Moody’s, a global rating agency, said Bangladesh’s budget for the next fiscal year might face greater challenges than projected as new revenue measures were limited.
In its latest outlook on Bangladesh issued on Saturday, it said the budget is set against a backdrop of political strife and slowing economic growth.
“Given that this is the government’s last budget before parliamentary elections scheduled for the end of this year, new revenue measures were limited.”
However, it added, headline deficit numbers have been based on an optimistic GDP growth outlook, thus posing a risk to the continued meeting of fiscal projections under the International Monetary Fund (IMF) support program, which has been successful so far.
“Therefore, greater revenue mobilisation or even greater expenditure restraint will likely be needed if GDP growth is not as strong as that projected by the government.”
Following a deficit of 3.7% of GDP in FY12 (including grants), the deficit in FY2013 widened to 4.2% of GDP, slightly narrower than the target, which was set at 4.4% of GDP.
While revenue projections were met, expenditures undershot targets owing to lower development spending; a common characteristic of Bangladesh’s public finances, but the Ministry of Finance explains that cutbacks this year were the result of a reduction in project aid.
“We think targets may be difficult to achieve, given that they are based on optimistic GDP growth projections,” said Moody’s. “The government’s estimates appear ambitious, given that weakening domestic demand and political tensions and strikes could take a toll on the country’s economic activity.”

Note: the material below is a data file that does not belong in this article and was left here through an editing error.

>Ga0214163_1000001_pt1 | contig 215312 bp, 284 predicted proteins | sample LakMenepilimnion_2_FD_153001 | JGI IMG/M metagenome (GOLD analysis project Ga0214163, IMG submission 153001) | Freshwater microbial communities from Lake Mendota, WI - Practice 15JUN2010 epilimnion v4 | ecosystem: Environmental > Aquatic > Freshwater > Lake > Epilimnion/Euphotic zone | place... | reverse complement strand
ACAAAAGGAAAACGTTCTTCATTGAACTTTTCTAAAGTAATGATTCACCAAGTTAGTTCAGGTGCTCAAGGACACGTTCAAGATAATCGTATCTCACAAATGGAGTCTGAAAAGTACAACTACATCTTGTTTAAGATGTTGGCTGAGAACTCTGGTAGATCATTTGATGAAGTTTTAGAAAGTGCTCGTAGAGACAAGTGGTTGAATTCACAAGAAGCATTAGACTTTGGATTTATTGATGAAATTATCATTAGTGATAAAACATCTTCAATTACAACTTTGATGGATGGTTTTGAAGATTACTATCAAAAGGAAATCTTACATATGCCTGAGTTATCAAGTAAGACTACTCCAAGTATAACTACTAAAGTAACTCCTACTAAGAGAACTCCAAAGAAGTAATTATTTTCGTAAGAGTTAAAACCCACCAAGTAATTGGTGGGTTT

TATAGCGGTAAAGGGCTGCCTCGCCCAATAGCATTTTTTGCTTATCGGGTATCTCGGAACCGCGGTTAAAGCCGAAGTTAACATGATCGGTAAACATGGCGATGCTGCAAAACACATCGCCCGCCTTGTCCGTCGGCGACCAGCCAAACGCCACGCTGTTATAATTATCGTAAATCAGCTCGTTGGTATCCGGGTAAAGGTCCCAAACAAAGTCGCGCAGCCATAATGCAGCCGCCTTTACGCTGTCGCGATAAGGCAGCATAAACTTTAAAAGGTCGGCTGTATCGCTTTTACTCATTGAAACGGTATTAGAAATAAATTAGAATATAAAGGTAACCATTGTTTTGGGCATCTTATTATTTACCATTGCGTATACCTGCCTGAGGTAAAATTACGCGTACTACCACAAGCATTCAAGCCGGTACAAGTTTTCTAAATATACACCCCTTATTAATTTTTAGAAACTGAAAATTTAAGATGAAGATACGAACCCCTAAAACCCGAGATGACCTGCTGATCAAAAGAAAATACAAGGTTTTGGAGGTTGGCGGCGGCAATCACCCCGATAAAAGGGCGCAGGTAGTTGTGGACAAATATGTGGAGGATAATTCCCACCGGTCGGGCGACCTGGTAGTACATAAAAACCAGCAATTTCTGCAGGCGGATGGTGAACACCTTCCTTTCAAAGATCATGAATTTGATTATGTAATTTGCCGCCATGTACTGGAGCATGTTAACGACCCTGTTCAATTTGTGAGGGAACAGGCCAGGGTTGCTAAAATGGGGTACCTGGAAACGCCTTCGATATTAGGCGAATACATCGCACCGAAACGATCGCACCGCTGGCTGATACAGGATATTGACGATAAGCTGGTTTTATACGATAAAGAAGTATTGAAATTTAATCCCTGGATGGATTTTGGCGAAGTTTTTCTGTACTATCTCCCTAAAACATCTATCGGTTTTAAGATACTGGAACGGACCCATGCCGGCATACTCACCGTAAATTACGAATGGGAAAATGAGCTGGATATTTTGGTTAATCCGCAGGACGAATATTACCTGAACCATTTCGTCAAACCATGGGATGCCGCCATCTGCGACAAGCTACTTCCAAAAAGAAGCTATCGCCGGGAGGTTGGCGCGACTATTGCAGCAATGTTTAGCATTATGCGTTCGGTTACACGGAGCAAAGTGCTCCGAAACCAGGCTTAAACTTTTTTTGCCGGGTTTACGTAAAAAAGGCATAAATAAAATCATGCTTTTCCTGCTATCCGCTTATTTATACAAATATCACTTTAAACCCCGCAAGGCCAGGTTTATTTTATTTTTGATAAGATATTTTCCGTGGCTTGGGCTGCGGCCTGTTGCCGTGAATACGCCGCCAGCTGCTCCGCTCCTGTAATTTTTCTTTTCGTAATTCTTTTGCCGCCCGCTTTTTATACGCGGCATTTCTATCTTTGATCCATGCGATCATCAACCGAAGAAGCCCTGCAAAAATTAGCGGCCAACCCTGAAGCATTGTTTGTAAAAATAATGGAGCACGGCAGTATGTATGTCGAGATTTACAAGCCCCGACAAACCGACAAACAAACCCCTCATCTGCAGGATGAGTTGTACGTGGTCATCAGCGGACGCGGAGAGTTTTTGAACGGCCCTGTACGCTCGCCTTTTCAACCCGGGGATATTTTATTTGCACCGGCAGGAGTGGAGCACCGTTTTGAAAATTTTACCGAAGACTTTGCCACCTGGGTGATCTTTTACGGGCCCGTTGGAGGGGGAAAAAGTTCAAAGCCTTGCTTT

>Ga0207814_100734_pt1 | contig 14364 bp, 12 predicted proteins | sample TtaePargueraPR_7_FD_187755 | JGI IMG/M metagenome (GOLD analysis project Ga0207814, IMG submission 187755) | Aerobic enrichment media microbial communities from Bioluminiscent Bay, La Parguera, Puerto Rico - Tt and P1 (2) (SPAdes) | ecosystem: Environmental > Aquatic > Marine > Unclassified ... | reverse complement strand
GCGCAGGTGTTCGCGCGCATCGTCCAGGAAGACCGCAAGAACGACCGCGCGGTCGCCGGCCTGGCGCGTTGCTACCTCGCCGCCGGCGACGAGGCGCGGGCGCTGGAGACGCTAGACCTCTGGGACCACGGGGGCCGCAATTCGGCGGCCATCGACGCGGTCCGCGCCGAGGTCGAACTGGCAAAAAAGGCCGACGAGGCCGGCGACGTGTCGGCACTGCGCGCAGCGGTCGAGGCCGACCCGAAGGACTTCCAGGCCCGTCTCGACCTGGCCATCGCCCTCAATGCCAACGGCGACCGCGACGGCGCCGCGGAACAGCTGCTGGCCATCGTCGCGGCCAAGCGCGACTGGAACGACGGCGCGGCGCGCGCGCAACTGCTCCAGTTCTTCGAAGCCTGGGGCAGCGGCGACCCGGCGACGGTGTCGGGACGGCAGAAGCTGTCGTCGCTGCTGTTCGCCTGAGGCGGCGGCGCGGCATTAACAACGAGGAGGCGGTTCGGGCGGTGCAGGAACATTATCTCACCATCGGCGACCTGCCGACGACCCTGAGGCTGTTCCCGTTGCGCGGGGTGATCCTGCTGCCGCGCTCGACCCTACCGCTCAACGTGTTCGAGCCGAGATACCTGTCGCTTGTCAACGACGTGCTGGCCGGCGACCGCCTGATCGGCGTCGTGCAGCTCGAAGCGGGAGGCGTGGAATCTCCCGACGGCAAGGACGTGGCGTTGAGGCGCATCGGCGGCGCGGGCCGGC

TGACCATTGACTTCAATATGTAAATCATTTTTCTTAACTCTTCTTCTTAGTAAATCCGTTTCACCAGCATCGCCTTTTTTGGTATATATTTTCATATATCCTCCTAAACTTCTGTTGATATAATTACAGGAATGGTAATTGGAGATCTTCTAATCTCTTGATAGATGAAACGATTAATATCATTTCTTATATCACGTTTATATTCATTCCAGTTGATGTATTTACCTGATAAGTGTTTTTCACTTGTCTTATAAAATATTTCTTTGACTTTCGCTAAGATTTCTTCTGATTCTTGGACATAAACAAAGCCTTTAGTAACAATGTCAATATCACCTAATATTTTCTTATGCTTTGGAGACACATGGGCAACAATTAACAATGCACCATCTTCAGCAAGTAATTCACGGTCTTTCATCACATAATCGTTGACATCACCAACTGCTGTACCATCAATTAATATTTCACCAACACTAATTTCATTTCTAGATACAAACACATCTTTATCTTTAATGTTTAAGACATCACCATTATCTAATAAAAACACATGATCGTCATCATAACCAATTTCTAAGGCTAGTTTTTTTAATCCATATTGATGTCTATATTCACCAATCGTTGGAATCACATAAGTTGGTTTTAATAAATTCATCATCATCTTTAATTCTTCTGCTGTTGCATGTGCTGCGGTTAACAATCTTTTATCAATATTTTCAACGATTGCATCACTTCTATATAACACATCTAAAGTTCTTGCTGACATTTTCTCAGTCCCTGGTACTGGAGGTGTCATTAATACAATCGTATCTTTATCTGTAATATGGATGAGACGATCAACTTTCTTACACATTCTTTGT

Moreover, industrial accidents, such as the building collapse at a garments factory in April which tragically claimed more than 1000 lives, could dampen demand from large Western apparel purchasers, which might adversely affect export performance, as well as indirectly affect economic growth and fiscal performance.
The FY2014 budget provides little clue towards the outlook on some key fiscal issues. Although the targets point to fiscal consolidation, the pace is much slower than that projected by the IMF as part of its framework for Bangladesh’s ECF program.
Bangladesh has a structurally low revenue/GDP ratio – at 12.8% it is amongst the lowest in our rating universe – but revenue-raising measures proposed in the budget are sparse.
Instead, the government has taken a number of milestone initiatives outside of, and prior to, the budget; these include amendments to the VAT law, as well as steps to improve the taxpayer identification system to strengthen compliance.
Budgetary measures centre around raising income tax exemptions, tax rebates on individual investments, a reduction in customs and supplementary duties and a rationalisation of exemptions on VAT rates. The budget also proposes an ‘amnesty’ scheme for undisclosed income through investments in real estate.
However, the budget does not fully address the containment of total subsidy expenditure, which is a reform area central to the IMF program. Although headline subsidies and transfers are slated to rise only marginally in FY2014, and in line with IMF targets, the budget does not voice how subsidy-related losses are to be settled.